I’ll never forget the speech given to me at my graduate school orientation as I was starting the journey to become a marriage and family therapist. “Get ready to say goodbye to your full-time job, goodbye to your social life, and goodbye to your boyfriend or girlfriend.” I was taken aback by the last part. Would grad school end my relationship? Turns out, yup!
It sometimes seems like labor abuses are a rite of passage for prelicensed therapists. Recent graduates are often appalled by the unpaid or underpaid positions their colleagues (and sometimes they) willingly take simply to get their hours done. Many wonder whether they will be able to support their families as they progress to licensure.
Therapists also often talk about inadequate supervision, dangerous working conditions, unrealistic and inappropriate demands, and a variety of other serious labor concerns on the road to licensure. Some drop out of the field altogether.
If so many therapists experience labor abuses, then why do the problems persist?
The website STAT, which focuses on news in health care, published an editorial last month under the headline, “Physicians aren’t burning out. They’re suffering from moral injury.” Almost all of its conclusions appear fully applicable to psychotherapists as well. Could it be that we’ve been talking about therapist burnout from the wrong framework?
The mental health professions have long recognized that with our positions and our expertise comes a great deal of responsibility. In exchange for our professional status and the trust we are given to work with vulnerable people in private, we agree to act not just on behalf of our clients, but also on behalf of the larger communities who grant us that very trust. This means maintaining awareness of the laws and policies that impact our clients and communities, and working to change those policies that are not in the community’s best interest.
While each professional organization phrases this obligation differently, they agree that it is part of being a counselor or therapist. Simply put, you are expected to use your specialized knowledge and training to benefit the larger community. It is part of holding the title of a mental health professional.
In the world of private education, it isn’t uncommon for universities to be bought and sold. But recent years have seen a spike in the acquisition of private universities offering graduate degrees in mental health fields. Many students may not even be aware that their universities are now parts of larger corporations.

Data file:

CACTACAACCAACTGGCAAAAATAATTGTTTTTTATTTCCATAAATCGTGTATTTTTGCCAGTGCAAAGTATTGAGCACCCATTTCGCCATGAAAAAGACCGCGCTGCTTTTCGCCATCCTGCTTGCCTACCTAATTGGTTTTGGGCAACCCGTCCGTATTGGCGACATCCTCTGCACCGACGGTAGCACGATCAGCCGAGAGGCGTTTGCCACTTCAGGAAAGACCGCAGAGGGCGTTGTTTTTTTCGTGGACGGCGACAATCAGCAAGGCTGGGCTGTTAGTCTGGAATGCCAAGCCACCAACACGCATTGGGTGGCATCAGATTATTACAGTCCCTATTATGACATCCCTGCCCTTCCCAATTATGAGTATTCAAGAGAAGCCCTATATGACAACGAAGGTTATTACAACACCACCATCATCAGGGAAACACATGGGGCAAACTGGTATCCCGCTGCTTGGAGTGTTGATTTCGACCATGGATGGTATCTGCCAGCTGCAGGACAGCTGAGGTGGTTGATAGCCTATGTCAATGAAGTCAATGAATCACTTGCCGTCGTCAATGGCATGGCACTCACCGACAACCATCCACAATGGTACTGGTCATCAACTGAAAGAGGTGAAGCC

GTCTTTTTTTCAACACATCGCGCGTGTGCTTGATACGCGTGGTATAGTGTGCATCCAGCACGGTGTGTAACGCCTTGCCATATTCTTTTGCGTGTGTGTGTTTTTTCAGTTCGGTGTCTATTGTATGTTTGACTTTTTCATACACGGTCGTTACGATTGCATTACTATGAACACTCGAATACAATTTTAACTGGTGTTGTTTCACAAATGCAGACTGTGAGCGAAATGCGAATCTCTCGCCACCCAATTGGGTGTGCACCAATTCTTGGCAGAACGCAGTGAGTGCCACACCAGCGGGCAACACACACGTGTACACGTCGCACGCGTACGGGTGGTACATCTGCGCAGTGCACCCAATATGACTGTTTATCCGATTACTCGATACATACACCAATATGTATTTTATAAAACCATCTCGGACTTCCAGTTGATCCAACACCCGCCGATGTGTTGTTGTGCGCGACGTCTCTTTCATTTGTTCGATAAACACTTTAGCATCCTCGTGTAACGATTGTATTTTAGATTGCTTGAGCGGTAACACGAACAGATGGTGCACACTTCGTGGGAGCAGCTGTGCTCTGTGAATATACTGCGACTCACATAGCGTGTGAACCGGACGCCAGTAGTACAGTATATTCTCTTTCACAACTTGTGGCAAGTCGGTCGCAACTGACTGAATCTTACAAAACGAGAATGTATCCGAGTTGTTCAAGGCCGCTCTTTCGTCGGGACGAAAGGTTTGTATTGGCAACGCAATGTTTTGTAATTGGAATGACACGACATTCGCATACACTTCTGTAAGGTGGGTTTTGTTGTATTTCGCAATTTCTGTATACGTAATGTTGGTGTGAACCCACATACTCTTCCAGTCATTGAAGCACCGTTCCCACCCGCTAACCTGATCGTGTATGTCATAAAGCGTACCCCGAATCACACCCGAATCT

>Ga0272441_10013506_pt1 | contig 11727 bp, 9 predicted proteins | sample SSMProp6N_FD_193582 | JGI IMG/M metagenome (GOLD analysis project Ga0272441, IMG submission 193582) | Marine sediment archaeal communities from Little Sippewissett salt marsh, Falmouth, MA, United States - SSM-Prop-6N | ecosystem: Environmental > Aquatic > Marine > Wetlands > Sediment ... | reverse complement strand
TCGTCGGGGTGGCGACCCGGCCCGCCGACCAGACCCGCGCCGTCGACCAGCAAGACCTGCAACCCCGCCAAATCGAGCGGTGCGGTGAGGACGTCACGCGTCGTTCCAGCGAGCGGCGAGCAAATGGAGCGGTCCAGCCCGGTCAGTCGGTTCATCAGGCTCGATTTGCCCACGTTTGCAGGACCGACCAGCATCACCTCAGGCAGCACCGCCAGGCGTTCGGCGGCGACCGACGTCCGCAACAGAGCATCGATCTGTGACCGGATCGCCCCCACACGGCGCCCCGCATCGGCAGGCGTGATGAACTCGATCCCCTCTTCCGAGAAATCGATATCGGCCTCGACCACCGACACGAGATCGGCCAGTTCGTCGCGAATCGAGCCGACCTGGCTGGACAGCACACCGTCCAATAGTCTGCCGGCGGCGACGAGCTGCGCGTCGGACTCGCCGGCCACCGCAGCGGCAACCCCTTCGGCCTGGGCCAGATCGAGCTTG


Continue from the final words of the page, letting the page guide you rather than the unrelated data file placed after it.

Three specific companies serve as case examples.
Ben recently published an article on the shortage of therapists in California. He discussed the “supply-demand disconnect” and why it’s so difficult to meet the needs of clients across the state. Toward the end of the article, he remarked that due to this shortage, “more of our functions will be turned over to substance abuse counselors, peer counselors, and other professionals and para-professionals.”
What did he mean by that? How can therapists possibly be replaced by individuals who haven’t earned a master’s degree, aren’t registered with the Board of Behavioral Sciences, and aren’t supervised by a qualified mental health professional? Unfortunately, I can cite examples from my own personal experiences in the workforce that support Ben’s claim.
If you’re a therapist in private practice, you’re probably listed on Psychology Today. For better or worse, it’s the 800-pound gorilla of therapist directories: It gets a ton of traffic, which means its pages show up high in search results, which generate even more traffic.
Despite owning the market, the Psychology Today directory is not necessarily well-liked. Its user experience looks and feels dated. While advanced searches are possible, the main search page only allows searches by name and location. Therapists and clients alike sometimes grumble that the information therapists can share on their profiles is limited.
For a new generation of online therapist directories, the failure of Psychology Today to improve its product represents a tremendous opportunity.
California suffers from a severe and worsening mental health workforce shortage. In fact, much of the US is in the same boat. There simply aren’t enough qualified mental health professionals to meet our country’s needs.
At the same time, therapists in private practice often complain about their local markets being saturated. There are so many therapists in some places, it seems, that it’s hard to get a career off the ground.
As it turns out, there’s truth to both of these perspectives.
From students and colleagues alike, I often hear statements to the effect of “There are a lot of bad therapists out there.” As I understand it, “bad” in this context has a variety of meanings, ranging from ineffective to unethical. At either end of that spectrum, though, the next question is usually the same: How do they stay licensed?
In January we launched our #PostThePay campaign. Every California job applicant has a legal right to know the pay of the position they’re applying for. When employers post pay information in job announcements, they save themselves time and promote fair wages in the mental health field. But how can you help ensure fair wages if you’re already employed? What if you know the pay of a position, but aren’t quite satisfied about it? Here are some ways you can advocate for better pay in therapy and counseling jobs.